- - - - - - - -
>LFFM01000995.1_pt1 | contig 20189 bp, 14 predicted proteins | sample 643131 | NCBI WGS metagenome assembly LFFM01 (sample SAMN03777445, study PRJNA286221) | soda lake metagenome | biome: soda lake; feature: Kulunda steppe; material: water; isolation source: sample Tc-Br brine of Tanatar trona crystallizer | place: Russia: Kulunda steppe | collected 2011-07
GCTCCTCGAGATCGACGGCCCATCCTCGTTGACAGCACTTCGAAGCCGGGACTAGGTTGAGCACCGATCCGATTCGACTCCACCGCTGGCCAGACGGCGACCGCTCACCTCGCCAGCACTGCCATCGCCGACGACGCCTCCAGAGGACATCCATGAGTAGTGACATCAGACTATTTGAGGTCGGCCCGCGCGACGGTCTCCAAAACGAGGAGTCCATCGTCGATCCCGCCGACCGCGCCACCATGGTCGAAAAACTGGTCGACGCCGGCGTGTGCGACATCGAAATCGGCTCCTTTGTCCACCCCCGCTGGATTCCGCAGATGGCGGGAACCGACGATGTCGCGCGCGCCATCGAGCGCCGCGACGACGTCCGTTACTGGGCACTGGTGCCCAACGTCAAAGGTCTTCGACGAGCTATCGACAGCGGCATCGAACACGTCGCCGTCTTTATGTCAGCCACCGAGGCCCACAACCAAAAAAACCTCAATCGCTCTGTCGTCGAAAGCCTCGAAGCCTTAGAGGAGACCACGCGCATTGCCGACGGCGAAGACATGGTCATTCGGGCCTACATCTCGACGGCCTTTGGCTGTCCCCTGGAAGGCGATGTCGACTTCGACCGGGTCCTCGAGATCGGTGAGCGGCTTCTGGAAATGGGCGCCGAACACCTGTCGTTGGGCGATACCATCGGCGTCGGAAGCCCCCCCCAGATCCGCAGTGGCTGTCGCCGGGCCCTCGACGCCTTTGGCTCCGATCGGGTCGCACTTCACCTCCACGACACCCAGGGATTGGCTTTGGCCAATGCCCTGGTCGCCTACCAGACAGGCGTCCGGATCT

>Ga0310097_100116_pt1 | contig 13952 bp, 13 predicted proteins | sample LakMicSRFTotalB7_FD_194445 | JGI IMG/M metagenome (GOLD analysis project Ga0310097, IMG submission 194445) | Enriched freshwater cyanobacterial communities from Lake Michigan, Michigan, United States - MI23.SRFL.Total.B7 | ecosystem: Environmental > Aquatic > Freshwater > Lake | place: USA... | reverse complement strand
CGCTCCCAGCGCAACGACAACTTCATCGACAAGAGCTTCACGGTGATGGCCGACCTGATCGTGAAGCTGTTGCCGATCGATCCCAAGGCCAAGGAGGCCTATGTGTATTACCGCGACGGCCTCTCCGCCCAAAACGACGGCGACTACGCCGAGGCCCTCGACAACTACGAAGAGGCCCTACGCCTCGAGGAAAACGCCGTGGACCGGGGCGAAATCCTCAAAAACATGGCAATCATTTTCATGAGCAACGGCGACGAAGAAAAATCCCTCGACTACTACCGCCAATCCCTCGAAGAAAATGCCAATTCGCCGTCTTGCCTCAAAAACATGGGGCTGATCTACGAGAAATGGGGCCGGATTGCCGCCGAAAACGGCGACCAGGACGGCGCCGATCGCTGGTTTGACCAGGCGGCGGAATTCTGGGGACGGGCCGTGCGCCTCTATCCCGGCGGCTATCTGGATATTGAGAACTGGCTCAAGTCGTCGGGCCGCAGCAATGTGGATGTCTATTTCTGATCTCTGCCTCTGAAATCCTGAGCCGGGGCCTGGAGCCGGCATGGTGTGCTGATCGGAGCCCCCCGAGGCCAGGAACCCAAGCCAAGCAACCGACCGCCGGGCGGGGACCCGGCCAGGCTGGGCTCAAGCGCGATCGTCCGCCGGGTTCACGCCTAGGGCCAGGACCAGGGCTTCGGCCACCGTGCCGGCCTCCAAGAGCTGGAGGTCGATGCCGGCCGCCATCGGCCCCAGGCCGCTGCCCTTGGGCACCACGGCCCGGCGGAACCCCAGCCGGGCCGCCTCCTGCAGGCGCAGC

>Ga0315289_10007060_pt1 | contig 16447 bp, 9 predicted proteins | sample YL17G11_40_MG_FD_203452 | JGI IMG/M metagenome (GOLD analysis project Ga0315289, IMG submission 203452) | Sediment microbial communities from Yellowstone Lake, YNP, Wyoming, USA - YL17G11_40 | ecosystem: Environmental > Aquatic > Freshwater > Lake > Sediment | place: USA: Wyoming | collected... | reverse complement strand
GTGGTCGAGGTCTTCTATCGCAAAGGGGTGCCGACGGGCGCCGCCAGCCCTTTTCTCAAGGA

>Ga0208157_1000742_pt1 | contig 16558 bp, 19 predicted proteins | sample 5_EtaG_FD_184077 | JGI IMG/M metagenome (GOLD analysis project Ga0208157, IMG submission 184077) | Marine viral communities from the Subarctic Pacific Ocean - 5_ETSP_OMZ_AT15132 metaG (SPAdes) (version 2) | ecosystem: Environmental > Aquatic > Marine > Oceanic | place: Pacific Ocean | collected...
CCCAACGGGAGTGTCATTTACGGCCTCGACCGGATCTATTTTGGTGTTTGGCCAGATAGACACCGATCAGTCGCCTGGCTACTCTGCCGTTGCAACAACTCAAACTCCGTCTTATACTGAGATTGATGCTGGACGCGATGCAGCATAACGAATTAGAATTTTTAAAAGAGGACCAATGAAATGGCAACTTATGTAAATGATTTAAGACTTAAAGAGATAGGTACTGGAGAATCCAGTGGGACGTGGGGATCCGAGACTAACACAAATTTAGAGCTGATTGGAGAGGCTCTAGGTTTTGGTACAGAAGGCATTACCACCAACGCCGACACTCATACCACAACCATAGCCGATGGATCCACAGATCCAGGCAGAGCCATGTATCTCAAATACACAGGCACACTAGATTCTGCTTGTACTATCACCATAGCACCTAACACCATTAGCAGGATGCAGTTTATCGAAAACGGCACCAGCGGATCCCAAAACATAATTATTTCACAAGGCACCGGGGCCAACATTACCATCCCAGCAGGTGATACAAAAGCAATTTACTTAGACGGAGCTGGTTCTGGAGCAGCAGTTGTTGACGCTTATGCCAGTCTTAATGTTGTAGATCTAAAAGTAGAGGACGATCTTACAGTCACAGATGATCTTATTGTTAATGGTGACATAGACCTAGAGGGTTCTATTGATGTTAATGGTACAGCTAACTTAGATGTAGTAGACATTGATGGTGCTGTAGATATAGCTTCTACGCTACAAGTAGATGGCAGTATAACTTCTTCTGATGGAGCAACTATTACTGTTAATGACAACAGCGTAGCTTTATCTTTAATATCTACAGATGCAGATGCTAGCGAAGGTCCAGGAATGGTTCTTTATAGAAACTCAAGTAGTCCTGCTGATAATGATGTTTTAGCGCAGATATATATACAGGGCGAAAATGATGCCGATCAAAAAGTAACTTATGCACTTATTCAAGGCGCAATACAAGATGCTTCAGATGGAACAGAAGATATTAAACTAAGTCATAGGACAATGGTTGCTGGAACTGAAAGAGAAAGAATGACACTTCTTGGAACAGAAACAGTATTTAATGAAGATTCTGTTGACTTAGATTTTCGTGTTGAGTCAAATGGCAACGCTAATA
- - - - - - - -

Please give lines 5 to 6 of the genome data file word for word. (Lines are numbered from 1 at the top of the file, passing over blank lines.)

>Ga0315289_10007060_pt1 | contig 16447 bp, 9 predicted proteins | sample YL17G11_40_MG_FD_203452 | JGI IMG/M metagenome (GOLD analysis project Ga0315289, IMG submission 203452) | Sediment microbial communities from Yellowstone Lake, YNP, Wyoming, USA - YL17G11_40 | ecosystem: Environmental > Aquatic > Freshwater > Lake > Sediment | place: USA: Wyoming | collected... | reverse complement strand
GTGGTCGAGGTCTTCTATCGCAAAGGGGTGCCGACGGGCGCCGCCAGCCCTTTTCTCAAGGA